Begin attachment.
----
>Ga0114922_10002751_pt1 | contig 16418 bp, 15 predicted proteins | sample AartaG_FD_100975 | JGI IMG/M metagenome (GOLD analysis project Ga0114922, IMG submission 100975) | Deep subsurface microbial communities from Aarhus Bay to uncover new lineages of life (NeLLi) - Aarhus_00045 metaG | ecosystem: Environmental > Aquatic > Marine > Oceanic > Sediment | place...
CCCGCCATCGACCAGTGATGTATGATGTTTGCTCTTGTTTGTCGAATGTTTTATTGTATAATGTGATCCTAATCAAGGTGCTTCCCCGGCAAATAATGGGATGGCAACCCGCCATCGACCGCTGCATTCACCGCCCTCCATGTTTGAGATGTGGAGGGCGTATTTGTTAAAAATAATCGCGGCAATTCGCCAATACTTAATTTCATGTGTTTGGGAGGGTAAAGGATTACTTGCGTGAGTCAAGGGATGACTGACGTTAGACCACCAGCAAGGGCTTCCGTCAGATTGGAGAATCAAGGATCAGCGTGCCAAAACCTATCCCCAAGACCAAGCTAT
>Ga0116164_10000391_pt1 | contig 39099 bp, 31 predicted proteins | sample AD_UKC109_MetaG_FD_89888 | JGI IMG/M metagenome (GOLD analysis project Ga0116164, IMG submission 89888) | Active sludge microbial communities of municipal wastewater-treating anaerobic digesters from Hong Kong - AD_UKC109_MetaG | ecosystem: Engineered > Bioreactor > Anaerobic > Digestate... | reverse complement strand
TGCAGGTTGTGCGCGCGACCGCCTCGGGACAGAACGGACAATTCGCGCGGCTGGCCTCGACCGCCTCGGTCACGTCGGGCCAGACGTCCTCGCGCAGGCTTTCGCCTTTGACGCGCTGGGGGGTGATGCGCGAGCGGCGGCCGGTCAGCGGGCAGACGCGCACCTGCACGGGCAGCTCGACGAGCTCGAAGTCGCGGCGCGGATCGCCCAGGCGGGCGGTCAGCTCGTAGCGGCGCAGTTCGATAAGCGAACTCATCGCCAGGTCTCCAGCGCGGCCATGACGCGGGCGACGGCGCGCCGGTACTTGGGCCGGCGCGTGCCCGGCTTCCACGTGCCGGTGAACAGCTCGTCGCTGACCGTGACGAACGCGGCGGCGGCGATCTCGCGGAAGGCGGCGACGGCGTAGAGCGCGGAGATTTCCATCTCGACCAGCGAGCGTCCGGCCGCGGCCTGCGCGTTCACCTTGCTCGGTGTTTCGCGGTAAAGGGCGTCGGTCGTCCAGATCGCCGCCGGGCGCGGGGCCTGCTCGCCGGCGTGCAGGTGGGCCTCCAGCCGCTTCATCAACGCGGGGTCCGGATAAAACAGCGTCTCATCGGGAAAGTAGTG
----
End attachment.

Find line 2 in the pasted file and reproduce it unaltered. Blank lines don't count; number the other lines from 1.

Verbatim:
CCCGCCATCGACCAGTGATGTATGATGTTTGCTCTTGTTTGTCGAATGTTTTATTGTATAATGTGATCCTAATCAAGGTGCTTCCCCGGCAAATAATGGGATGGCAACCCGCCATCGACCGCTGCATTCACCGCCCTCCATGTTTGAGATGTGGAGGGCGTATTTGTTAAAAATAATCGCGGCAATTCGCCAATACTTAATTTCATGTGTTTGGGAGGGTAAAGGATTACTTGCGTGAGTCAAGGGATGACTGACGTTAGACCACCAGCAAGGGCTTCCGTCAGATTGGAGAATCAAGGATCAGCGTGCCAAAACCTATCCCCAAGACCAAGCTAT